For anyone new to the world of medical cannabis, understanding the plant and how it affects the body can feel overwhelming. Not only does cannabis contain over 400 molecules including cannabinoids, terpenes and flavonoids, then there are inumerable strains with exotic names such as Sour Diesel, Amnesia, and Afghan Kush. Throw into the mix two subspecies called Cannabis Sativa and Cannabis Indica, and it’s not surprising patients are often left in a state of confusion before even getting started.
Sativa and Indica: What’s The Difference?
Historically, the division of cannabis into Sativa and Indica has been an important way of identifying the contrasting effects the plant has on the body. Sativa is associated with a cerebral high and euphoria, while Indica is thought to produce a physically relaxing, stoned feeling, sometimes known as couch lock.
The term ‘Sativa’ comes from the latin for cultivated, which gives us a clue to its early uses. Sativa was commonly grown in Europe and Western Asia for its seeds, oil, and fibre. ‘Indica’ is also latin, in this case meaning ‘of india’ and was used by humans for its psychoactive effects, often in a spiritual setting.
The Sativa and Indica subspecies can also be differentiated by their height, leaf shape, and aromas. Sativa is taller, narrower in leaf with an earthy aroma, while indica is squatter with broad leaves, and is thought to have a sweeter fragrance.
Does Sativa Contain More THC Than Indica?
For many years, this difference between the energetic sativa high and the relaxing body sensations associated with Indica, were attributed to the dominance of two major cannabinoids: THC (Tetrahydrocannabinol) and CBD (Cannabidiol) in each subspecies. It was thought Sativa strains were THC dominant, while Indica contained more CBD.
These days though, this explanation is no longer accurate. Most CBD oil on the market is extracted cannabis sativa containing less than 0.2% THC, otherwise known as industrial hemp.
And just last year, a cannabis publication joined the Indica/Sativa debate, conducting a series of independent lab tests that found Sativa and Indica strains tended to have similar amounts of both THC and CBD. Which leaves the question, if the difference between Sativa and Indica isn’t about THC/CBD ratio, what other factor leads to their contrasting effects?
An important clue comes from the distinctive aromas associated with Indica and Sativa strains coming from a class of organic compounds called terpenes. Most of us are familiar with aromatherapy essential oils like lavender, neroli, rosemary, and eucalyptus, which are known to create physiological changes in the body. Many of these oils share the same terpenes found in cannabis.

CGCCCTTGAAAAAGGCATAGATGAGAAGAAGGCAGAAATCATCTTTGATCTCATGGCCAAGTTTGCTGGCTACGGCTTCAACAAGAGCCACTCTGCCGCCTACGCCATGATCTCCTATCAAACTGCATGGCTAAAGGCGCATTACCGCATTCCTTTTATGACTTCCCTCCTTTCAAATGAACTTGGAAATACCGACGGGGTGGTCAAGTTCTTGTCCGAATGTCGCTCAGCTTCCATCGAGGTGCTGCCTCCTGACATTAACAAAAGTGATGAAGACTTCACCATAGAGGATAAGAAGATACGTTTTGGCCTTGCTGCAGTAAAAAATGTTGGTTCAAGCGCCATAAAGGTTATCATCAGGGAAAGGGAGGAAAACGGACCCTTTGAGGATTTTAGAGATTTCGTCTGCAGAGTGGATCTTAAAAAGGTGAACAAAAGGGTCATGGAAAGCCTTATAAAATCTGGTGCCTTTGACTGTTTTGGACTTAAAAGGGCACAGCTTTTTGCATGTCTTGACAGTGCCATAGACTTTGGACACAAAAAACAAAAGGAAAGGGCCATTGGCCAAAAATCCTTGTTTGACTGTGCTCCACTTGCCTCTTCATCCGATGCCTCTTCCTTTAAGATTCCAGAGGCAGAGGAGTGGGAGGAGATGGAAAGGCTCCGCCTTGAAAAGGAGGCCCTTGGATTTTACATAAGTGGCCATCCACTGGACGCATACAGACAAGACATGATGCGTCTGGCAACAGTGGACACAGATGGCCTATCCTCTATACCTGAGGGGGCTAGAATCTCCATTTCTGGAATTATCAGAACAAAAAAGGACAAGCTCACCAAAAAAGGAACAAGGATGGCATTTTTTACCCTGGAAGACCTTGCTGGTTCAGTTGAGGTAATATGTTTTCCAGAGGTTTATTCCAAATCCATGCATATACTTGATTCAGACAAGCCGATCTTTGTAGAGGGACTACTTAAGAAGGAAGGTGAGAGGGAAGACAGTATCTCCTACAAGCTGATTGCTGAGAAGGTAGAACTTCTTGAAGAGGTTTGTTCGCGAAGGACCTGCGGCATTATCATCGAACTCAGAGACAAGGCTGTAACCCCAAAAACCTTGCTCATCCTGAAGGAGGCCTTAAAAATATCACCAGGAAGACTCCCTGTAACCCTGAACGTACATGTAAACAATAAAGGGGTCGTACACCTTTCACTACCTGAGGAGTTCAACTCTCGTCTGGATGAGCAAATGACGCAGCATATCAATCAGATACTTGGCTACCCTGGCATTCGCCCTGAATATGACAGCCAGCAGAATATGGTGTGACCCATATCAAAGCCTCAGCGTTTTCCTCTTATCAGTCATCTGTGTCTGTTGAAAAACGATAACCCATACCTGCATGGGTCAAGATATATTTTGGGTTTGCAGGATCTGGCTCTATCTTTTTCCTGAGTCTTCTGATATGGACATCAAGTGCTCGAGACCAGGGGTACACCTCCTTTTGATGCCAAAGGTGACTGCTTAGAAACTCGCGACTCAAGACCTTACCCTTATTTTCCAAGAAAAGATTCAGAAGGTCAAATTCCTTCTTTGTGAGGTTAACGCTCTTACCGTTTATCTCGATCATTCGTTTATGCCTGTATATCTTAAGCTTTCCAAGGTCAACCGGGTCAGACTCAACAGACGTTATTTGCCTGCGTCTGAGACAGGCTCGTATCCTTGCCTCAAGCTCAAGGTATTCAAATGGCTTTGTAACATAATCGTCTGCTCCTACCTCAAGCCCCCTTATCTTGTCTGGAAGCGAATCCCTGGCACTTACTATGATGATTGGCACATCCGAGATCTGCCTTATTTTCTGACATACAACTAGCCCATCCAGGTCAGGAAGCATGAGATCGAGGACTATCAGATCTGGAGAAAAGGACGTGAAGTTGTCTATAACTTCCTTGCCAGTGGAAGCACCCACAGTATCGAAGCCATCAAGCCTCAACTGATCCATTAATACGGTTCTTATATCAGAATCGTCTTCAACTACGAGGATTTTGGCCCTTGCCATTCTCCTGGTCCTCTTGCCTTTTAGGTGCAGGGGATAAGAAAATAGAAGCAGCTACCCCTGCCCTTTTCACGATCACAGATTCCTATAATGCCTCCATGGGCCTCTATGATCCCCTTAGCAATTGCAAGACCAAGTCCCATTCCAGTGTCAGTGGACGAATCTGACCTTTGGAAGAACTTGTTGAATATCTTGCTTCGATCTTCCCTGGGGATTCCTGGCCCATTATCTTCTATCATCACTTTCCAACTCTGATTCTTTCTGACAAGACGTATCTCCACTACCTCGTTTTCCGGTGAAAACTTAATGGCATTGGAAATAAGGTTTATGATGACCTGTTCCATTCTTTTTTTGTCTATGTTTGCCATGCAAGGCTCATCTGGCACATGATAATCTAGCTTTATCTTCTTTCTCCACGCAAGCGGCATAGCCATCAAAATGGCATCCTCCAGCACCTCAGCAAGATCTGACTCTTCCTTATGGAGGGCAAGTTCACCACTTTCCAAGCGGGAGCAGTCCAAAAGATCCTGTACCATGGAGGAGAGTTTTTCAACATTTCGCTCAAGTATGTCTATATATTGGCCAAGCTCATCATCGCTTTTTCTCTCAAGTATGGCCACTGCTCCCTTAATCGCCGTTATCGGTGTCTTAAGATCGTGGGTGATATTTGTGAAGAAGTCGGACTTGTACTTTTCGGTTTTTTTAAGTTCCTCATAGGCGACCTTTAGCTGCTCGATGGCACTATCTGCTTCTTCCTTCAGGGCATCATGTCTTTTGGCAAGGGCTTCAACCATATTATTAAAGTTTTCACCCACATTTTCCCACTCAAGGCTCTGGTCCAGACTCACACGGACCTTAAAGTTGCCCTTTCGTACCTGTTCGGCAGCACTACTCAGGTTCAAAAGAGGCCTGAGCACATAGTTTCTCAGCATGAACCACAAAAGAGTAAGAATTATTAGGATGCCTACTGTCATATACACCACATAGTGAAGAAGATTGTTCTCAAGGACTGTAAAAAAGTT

It’s now believed the terpene myrcene is a key reason Indica strains have their predominantly relaxing effect on the body as the terpene is found more abundantly than in sativa strains. Myrcene, also found in mangoes, basil, verbena, hops, and lemongrass, is anti-inflammatory and a natural painkiller. It’s suggested by Steephill Labs in the United States that when myrcene levels exceed 0.5% in the cannabis plant, the famous body high or couch lock is achieved. It’s no wonder then, patients with chronic pain, muscle spasticity or sleep disorders prefer Indicas.
Sativa strains on the other hand tend to have higher levels of limonene, commonly found in citrus fruits. Limonene has been found to elevate mood, has antifungal properties, and alleviates acid reflux.
Indica Or Sativa Strains: Which Should I Choose?
While many medical cannabis extracts do not differentiate between Indica or Sativa focussing instead on THC/CBD ratios, patients faced with an array of cannabis strains in a cannabis dispensary, still find themselves asked the same question: Do you prefer sativa or indica?
Here are some key points to consider before deciding:
- Will I need to feel alert after taking medical cannabis? In which case, choosing a sativa strain is preferable.
- Will I be taking medical cannabis before bed? An indica strain is advisable.
- Do I have a tendency towards anxiety? Sativa strains high in THC can cause feelings of paranoia and fuel anxiety, so a more relaxing indica could be a good idea.
- Am I looking to relax my muscles or body in general? Then the ‘couch lock’ quality caused by myrcene in indica strains might suit your needs.
In the end, if you are questioning whether to try sativa or indica cannabis strains for your health condition, perhaps a more pertinent questions should be to enquire about the terpene profile. Unfortunately, unless you buy a product that comes with lab tests, this is almost impossible to do. But it’s always worth asking your prescribing doctor or dispensary for their advice about choosing between sativa and indica.
Did you like the post? Give us some feedback! This post has been done based on existent research to the date of publication of the article. Due to the increase in studies based on medical cannabis, the information provided can vary over time and we’ll keep informing in further writings.